[00:24:36] With watercolors, it’s the same thing as long as we don’t get it too thick. So then that dries and voila, if we don’t like our composition, we take a little water and wipe it off of there. Easy peasy. So instead of using, and the reason I brought all this up is because – I didn’t know a lot of this stuff – when I was going online – people have talked to me about doing acrylic underpaintings for a long time and I know some professional artists that do that. And I thought, “I don’t know it sounds like a good idea, I just don’t have any acrylics”. So right now I’m not too concerned about it because the way I paint it wasn’t a big thing for me. But I thought, you know, there might be some opportunities with it, some possibilities. So maybe I’ll try it out someday. Now, I know there’s a much better way – using watercolors instead of acrylics.

[00:25:27] So my recommendation is to use acrylics with acrylics, use oils with oils. And if you want to do an under glazing or the initial washes with something besides oils, then use watercolor. It works out great. It’s easy. And you can varnish over it. Now, in the future, if somebody removes that varnish and they get any water on there and you have any of that watercolor still showing through it, then there might be some problems because most solvents that they use to clean paintings with the first things they start wit, well, the first thing they start with is just a dry brush, but after that, they’re water-based solvents like water and something like that. So that can actually cause problems with the watercolor.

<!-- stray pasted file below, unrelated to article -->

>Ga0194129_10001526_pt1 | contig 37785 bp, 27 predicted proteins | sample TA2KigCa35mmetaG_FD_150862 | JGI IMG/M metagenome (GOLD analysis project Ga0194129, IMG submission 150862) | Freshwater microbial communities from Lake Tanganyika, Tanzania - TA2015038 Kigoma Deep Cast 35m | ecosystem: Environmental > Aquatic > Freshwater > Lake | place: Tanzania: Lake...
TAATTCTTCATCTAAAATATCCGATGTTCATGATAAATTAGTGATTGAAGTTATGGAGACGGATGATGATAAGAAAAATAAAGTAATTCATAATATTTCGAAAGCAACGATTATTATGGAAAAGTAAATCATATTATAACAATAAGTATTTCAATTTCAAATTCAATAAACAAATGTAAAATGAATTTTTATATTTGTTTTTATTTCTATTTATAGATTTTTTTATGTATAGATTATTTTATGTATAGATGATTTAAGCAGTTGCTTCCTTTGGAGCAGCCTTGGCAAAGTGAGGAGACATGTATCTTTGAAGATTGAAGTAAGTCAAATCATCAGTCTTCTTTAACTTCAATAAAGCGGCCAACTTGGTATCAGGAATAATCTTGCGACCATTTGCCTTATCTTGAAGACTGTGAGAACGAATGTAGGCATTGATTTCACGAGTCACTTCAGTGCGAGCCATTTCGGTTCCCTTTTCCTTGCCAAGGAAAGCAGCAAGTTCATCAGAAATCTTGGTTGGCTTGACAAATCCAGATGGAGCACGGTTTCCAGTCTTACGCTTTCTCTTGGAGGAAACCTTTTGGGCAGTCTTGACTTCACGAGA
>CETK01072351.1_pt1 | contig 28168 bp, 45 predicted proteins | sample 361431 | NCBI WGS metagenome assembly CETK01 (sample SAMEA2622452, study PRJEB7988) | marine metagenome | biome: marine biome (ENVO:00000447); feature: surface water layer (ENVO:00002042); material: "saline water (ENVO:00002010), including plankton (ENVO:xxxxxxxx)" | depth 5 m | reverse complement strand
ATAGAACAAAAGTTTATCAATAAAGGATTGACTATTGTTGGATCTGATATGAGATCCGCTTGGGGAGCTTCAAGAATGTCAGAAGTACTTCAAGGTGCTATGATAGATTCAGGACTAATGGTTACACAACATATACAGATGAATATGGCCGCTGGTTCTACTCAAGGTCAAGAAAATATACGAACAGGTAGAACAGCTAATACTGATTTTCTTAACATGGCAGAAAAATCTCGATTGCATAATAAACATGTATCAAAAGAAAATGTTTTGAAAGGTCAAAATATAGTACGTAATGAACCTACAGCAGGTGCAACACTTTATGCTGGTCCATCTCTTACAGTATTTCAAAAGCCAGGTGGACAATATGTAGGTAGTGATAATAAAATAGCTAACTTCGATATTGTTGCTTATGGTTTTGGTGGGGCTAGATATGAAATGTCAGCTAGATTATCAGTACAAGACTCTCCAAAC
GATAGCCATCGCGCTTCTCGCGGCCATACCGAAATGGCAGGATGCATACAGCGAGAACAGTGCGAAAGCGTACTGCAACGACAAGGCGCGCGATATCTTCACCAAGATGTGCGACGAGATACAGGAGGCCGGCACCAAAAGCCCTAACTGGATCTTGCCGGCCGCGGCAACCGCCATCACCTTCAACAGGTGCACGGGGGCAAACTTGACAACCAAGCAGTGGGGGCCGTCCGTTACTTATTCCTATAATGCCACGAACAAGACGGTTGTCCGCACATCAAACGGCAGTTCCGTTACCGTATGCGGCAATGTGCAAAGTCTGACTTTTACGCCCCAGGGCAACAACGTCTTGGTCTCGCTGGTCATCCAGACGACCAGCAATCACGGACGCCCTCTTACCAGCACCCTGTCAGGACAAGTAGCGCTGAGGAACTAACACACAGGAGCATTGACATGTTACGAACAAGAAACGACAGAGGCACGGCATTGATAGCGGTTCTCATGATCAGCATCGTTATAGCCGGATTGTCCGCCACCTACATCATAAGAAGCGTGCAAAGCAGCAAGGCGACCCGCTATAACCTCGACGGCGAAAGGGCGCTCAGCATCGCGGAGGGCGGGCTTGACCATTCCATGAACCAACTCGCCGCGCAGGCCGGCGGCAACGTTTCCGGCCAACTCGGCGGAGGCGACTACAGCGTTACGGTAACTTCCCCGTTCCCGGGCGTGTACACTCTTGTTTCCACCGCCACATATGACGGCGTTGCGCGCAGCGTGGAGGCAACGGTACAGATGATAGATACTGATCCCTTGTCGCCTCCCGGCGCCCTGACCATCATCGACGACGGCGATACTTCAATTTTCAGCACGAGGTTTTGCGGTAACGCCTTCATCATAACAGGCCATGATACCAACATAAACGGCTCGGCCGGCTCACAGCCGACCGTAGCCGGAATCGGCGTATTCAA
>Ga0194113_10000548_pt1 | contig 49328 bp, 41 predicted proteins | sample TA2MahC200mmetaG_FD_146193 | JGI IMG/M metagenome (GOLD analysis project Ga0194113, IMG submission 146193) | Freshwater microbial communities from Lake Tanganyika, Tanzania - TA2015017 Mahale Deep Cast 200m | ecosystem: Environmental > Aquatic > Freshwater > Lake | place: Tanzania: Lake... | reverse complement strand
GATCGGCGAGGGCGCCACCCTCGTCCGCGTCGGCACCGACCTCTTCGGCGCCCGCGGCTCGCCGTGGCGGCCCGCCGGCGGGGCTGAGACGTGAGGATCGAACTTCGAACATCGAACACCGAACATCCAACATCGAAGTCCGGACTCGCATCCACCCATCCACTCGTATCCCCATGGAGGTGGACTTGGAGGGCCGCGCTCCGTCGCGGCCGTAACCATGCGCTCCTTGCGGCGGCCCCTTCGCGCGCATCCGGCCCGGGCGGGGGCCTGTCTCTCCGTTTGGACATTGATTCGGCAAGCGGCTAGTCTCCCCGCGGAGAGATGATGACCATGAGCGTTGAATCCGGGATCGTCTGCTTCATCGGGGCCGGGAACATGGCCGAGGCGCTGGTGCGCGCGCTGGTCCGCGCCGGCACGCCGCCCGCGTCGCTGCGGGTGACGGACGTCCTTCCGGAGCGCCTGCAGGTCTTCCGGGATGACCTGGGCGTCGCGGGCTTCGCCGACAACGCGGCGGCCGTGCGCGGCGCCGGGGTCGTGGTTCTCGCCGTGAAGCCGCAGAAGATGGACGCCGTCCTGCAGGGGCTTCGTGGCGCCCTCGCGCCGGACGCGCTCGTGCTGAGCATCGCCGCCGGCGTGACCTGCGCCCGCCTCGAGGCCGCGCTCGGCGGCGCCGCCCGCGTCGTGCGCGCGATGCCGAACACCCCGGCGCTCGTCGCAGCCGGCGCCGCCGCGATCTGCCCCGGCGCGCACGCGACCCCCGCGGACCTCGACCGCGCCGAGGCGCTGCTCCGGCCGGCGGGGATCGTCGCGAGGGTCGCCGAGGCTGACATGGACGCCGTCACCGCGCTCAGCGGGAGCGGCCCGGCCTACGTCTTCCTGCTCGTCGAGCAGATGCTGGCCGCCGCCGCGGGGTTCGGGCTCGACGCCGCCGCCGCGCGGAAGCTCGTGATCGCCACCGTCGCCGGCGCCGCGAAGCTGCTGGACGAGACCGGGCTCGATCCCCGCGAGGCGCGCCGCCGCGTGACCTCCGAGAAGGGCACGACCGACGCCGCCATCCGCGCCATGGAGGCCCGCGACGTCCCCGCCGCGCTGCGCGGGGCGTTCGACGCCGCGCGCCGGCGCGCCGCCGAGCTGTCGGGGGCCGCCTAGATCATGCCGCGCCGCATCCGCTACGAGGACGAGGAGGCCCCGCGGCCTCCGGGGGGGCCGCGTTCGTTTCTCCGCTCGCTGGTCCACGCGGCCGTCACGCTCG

[00:26:22] So you’d want to seal that watercolor with like oil over it or something. At least in the long run, put something over it besides the varnish, because once they remove that varnish, if, you know, most of us don’t have to worry about this sort of thing, but even for your sake, for our sakes as artists, we might forget. I know I paint with things and 20, 30 years down the line, I don’t know what I used way back when necessarily on a particular painting. So if we’re ever worried about it, just remember that that watercolor is always going to come back with, be reconstituted by water or any solvents that have water in them. So just watch that. Pay attention to that.

[00:27:06] But otherwise, it’s a great substitute for acrylic under paintings and easy to use, easy to work with.

[00:27:15] And you can use the same brushes. OK. So, yeah, I used a lot of my oil painting brushes to do watercolors when I was in art school and they worked out great. I loved using bristle brushes for my watercolors, so don’t be afraid of that either. You don’t have to get all these fancy watercolor brushes to do it with. Use anything. It all works. It’s just that, remember if you have oil in the brush, then that might cause you some problems. But if your brushes are cleaned out well and there’s no oil in there, it’s good to go.

[00:27:47] So anyway, have fun. And for all those who have contemplated doing an acrylic underpainting, by now, you know that you have an alternative. And if you do an acrylic underpainting, you know that you should probably wait two to three days before you go and paint oils on top of it.

[00:28:03] And if you’ve thought about doing acrylic painting on top of oils, I wouldn’t recommend it. There is no mechanical bond there. It’s just it might be sticking to it and it might do that for a few years, but it’s not really bonded. It’s just sticking there, kind of like something that sticks to glass for a while and then suddenly it peels off like those vinyl stickers or something. It’s not really bonded to it. And you can always get it off of there eventually. Same thing with acrylic over oil. There’s no bonding. So have fun with that. I hope that helps. And happy painting.